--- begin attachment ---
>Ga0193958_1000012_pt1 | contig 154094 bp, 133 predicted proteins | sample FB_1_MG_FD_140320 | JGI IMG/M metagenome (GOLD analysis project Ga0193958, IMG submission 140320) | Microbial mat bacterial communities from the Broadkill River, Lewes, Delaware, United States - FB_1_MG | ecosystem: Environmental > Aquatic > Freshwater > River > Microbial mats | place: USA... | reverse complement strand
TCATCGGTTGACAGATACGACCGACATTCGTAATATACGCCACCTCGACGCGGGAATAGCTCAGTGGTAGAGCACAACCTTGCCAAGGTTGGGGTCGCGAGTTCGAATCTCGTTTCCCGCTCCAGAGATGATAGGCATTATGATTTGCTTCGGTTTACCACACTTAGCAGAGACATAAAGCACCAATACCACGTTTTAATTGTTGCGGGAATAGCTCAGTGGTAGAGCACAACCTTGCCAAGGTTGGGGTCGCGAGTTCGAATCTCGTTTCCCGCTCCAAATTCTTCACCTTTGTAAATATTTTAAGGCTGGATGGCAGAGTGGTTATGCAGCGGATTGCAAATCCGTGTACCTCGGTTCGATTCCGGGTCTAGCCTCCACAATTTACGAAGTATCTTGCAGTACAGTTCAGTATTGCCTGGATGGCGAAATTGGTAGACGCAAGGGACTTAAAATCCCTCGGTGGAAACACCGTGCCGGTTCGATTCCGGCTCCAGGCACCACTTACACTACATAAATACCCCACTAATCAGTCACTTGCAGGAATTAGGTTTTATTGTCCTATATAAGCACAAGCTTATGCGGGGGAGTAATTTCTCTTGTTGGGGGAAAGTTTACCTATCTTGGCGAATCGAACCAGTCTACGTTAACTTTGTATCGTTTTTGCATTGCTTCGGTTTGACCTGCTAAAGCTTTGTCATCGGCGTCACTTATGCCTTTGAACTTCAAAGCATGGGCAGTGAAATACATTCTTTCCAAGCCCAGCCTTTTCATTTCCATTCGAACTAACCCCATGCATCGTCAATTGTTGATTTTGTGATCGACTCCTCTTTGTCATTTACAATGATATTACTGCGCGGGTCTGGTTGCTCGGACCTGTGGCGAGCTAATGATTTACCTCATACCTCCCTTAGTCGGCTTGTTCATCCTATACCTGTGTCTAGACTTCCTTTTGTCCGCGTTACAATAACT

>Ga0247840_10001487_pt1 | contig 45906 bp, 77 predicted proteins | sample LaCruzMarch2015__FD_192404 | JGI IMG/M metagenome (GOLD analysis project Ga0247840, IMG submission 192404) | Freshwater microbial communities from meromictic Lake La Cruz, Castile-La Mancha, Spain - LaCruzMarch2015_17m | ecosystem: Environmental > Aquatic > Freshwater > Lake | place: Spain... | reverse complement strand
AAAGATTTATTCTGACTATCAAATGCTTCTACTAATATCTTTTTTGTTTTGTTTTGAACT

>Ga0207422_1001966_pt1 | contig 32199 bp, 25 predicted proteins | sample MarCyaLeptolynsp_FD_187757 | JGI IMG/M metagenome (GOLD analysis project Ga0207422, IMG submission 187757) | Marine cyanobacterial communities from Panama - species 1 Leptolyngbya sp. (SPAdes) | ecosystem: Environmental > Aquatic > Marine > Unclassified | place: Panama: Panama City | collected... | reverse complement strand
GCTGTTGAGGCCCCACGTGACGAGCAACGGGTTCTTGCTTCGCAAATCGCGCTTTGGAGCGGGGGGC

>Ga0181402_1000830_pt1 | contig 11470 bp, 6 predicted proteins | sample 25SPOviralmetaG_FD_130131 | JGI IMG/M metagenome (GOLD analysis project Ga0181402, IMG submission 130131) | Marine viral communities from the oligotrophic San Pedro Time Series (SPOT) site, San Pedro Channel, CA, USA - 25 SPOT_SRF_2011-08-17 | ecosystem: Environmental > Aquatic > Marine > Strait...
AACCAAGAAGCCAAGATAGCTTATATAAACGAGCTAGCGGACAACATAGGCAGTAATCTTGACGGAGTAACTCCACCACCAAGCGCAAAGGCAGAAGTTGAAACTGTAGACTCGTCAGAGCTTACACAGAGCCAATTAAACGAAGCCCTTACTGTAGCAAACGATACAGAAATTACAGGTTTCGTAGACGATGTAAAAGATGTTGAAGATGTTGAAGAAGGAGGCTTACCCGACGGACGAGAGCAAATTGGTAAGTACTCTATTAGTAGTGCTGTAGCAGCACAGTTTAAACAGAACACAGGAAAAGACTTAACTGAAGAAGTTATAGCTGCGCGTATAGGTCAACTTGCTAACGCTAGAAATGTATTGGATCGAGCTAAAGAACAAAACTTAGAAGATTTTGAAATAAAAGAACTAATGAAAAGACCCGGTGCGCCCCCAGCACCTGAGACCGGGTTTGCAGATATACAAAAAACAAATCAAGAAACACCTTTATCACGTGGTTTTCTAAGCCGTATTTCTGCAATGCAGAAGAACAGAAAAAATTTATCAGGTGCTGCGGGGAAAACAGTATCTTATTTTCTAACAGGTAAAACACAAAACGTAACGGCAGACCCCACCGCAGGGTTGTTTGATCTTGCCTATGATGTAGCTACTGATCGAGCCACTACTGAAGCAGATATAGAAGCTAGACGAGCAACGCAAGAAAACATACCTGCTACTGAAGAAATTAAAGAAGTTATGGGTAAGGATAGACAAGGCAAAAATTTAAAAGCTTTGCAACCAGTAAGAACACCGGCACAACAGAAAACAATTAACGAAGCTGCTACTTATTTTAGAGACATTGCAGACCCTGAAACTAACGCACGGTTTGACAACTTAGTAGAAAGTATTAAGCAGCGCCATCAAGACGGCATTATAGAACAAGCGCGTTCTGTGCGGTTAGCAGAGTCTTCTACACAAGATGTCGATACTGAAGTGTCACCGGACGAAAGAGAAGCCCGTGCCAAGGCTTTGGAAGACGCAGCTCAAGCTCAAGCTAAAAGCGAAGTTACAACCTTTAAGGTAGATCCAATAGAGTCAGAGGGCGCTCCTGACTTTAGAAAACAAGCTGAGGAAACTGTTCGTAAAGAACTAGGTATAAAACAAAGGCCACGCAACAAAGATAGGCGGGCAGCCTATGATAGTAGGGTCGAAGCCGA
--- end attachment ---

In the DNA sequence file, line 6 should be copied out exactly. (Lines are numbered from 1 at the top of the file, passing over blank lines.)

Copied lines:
GCTGTTGAGGCCCCACGTGACGAGCAACGGGTTCTTGCTTCGCAAATCGCGCTTTGGAGCGGGGGGC